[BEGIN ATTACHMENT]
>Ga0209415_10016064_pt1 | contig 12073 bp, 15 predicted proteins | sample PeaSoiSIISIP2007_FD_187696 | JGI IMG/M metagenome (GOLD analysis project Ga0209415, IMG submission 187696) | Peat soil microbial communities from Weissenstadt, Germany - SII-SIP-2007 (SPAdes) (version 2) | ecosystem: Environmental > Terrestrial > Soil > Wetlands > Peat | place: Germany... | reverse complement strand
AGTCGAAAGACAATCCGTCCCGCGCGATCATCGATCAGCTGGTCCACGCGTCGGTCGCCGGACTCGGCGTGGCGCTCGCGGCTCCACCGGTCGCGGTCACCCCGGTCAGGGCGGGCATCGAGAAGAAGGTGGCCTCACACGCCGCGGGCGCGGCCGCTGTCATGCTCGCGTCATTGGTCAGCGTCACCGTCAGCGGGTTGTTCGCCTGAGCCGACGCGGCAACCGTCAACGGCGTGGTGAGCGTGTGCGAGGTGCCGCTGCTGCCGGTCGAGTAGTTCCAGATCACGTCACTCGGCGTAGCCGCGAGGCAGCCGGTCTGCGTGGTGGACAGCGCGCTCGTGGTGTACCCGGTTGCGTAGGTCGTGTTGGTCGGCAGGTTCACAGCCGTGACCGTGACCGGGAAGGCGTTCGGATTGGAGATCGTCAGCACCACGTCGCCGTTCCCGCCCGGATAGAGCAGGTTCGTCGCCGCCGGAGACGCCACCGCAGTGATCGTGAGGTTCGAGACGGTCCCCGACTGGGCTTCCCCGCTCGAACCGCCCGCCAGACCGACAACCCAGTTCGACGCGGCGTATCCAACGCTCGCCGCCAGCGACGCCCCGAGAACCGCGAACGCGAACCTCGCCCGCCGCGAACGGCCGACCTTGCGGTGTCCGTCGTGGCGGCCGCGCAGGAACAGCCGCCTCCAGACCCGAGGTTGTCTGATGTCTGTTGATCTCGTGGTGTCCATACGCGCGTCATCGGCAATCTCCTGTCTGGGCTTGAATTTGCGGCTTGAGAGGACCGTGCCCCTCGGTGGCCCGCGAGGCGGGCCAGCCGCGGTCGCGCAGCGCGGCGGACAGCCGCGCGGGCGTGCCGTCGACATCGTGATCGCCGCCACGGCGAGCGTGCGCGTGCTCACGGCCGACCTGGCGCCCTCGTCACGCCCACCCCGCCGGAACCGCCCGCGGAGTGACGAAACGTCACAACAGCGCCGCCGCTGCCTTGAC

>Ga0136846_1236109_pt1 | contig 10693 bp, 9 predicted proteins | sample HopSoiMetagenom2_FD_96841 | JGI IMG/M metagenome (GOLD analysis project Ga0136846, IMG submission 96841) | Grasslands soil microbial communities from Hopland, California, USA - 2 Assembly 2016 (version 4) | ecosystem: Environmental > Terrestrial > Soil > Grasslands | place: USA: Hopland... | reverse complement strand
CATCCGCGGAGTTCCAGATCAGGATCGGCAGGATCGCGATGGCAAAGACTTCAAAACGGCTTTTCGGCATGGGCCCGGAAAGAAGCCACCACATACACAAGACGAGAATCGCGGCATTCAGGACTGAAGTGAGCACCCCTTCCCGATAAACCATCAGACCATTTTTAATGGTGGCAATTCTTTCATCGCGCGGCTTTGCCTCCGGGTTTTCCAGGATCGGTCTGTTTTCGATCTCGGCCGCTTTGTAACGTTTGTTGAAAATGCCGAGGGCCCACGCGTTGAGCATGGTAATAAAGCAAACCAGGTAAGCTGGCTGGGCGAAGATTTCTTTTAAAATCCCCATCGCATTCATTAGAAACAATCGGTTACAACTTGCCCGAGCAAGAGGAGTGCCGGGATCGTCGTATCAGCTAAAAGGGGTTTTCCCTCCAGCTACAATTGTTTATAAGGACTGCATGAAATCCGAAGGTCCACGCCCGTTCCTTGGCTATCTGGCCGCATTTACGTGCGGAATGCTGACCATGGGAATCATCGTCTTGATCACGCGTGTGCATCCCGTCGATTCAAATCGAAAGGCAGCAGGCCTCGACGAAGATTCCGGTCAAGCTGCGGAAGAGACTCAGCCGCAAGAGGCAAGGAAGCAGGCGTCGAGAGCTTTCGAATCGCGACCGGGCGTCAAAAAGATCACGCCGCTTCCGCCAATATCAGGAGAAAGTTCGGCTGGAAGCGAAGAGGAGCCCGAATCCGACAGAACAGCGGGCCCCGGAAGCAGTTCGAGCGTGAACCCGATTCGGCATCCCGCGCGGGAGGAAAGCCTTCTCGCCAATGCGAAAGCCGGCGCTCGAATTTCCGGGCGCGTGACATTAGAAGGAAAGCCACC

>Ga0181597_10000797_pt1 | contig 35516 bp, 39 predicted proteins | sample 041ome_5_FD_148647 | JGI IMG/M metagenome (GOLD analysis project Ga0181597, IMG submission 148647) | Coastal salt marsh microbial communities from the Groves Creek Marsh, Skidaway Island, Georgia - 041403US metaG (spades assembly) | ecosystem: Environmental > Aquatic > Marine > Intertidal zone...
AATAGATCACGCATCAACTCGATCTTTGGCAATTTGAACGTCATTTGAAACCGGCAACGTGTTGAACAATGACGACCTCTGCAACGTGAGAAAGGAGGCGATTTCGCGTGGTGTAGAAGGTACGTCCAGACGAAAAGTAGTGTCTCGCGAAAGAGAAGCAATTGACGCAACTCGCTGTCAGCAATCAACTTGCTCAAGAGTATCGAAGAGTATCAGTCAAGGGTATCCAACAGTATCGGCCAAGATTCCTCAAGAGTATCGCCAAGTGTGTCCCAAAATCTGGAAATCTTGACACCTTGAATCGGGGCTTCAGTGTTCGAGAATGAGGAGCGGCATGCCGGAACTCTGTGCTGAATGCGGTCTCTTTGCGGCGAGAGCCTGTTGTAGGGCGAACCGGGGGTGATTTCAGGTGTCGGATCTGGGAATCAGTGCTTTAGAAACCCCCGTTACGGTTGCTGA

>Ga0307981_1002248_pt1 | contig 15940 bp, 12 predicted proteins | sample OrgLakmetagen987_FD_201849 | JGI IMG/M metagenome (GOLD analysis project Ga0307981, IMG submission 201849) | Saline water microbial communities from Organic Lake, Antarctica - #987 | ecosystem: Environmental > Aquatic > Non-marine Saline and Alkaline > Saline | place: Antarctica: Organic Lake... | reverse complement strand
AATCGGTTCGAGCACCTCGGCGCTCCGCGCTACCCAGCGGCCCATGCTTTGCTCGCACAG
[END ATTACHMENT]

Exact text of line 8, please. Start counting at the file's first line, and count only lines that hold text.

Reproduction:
AATCGGTTCGAGCACCTCGGCGCTCCGCGCTACCCAGCGGCCCATGCTTTGCTCGCACAG